CEEC: IHC awarded eight new contracts by the FCT

Dec 5, 2023 | Highlights, News

Last week, we learned about the results of the sixth edition of the Call to Scientific Employment Stimulus (CEEC) promoted by the FCT, in which eight new research contracts were awarded to the IHC: six in the Junior Researcher category and two in the Assistant Researcher category, which will result in five new PhD members joining the Institute.

In the category of Assistant Researcher, Yvette Santos will continue her research into migration, now focusing on the repatriation of Portuguese emigrants from Rio de Janeiro, Paris and New York in the inter-war period, namely through the intervention (or lack thereof) of the Portuguese state. Who were the (un)desirables? The IHC researcher’s hypothesis is that the Portuguese state’s selection system was based on an idea of utility (both economic and political).

Also as an Assistant Researcher, we will welcome Paula Albuquerque, who will be returning from the Netherlands to begin a project in which she proposes to make a comparative, anarchival, and decolonial analysis of the colonial film collections of the Eye Film Museum (Amsterdam) and the Portuguese Cinematheque (Lisbon). She will relate the continuities between Dutch and Portuguese practices, which created regimes of indebtedness through biased portrayals of native peoples as less developed and in need of foreign support.

Anita Buhin, a postdoctoral fellow at the IHC, will start a Junior Researcher contract with which she will be able to deepen her research into “Mediterranean masculinities”. In this project, she will analyse how young men from three Mediterranean countries (Yugoslavia, Portugal, and Italy) shaped their masculinities through sexual and romantic encounters, how their version of masculinity corresponded to the hegemonic masculinity of their countries, and how they were influenced by official ideologies between the 1960s and 1980s.

Joana Paulino, a Junior Researcher at the IHC’s Digital Humanities Laboratory, will start a new research project where she intends to develop a prosopography of the wet nurses of foundlings in Lisbon (1850-1900), defining the profile of the women who served in the Lisbon Foundling House, studying the importance of their salaries for the family and local economy, and comparing this female labour market with other European cities.

From the United States of America, we will host Brooks Marmon, Junior Researcher, for a research project on the international implications of the collapse of the Portuguese empire, more specifically, examining the influence of decolonisation in Angola, Mozambique and Portugal on political thought, action and statecraft in Rhodesia (colonial Zimbabwe).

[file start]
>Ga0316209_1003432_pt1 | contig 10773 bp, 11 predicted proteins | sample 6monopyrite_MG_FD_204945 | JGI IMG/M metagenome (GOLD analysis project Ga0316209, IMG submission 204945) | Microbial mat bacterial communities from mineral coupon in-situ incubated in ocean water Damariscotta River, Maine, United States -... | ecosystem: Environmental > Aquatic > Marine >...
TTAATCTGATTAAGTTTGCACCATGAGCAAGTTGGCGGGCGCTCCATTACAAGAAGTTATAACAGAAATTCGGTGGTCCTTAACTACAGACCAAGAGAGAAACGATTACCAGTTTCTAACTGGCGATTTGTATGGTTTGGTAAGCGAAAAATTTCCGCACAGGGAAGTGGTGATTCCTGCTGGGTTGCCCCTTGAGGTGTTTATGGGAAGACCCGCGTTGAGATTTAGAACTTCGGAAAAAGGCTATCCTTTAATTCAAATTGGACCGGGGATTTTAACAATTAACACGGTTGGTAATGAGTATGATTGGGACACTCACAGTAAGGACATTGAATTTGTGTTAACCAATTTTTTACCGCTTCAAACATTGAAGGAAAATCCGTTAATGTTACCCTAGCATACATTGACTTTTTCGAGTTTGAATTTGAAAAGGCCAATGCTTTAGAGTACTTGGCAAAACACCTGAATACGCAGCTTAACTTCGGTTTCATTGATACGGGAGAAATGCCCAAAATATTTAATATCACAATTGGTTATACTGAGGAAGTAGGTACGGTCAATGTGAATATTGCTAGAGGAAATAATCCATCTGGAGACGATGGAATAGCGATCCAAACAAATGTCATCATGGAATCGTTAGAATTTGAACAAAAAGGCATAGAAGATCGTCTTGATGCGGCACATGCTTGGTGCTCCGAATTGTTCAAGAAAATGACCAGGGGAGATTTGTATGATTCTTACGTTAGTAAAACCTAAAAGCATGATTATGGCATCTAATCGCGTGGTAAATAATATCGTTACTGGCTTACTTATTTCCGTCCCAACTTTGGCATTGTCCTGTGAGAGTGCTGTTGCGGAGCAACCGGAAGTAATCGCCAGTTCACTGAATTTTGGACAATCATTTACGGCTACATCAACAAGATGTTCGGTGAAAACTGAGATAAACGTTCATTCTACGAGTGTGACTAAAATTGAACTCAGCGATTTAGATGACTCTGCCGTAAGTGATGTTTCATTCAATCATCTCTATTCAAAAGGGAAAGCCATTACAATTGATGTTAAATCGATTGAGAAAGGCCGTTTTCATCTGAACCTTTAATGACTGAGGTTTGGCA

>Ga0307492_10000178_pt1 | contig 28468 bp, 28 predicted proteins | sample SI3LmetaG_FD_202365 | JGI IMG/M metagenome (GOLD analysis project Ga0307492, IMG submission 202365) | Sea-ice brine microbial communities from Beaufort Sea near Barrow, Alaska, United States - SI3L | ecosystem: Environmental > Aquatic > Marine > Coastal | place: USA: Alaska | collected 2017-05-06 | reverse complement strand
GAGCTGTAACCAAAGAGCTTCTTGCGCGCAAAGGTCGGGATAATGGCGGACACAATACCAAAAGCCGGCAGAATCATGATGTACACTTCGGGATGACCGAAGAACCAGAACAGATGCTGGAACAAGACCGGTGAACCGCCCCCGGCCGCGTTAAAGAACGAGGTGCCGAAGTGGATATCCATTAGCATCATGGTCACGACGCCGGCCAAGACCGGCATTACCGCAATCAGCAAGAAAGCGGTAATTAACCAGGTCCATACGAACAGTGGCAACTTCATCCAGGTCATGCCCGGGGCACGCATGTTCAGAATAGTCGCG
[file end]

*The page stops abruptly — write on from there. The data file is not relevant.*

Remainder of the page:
From Spain, we will welcome two new researchers with Junior Researcher contracts: Carlos Píriz-González and Mónica García-Fernández. Carlos Píriz-González will carry out a comparative historical study of the Portuguese and Spanish intelligence services during their respective dictatorships, focusing on three pillars: institution, protagonists, and punitive practices.

For her part, Mónica García-Fernández proposes to study the role of war godmothers from a comparative and transnational perspective, covering different countries and war contexts in the 20th century. The aim is, through the study of correspondence, visual representations and other archive documents, to obtain information on women’s participation, transnational female activism, writing practices, subjectivities and emotions in times of war.

Finally, from the Philippines, via the Netherlands, we will host Carmina Untalan, who proposes to develop an ambitious study project: to rethink the field of International Relations using four cosmopolitan anti-colonial figures: Rizal, Cabral, Fanon, and Hatta. The project will examine how these figures used comparison as a mode of decolonisation to understand the colonial condition and build their decolonisation projects. This analysis will be applied to two contemporary global issues: the rise of China and climate change.

The IHC welcomes this excellent result for the institution, while regretting that so many high quality candidates did not have the opportunity to achieve their desired and just result.


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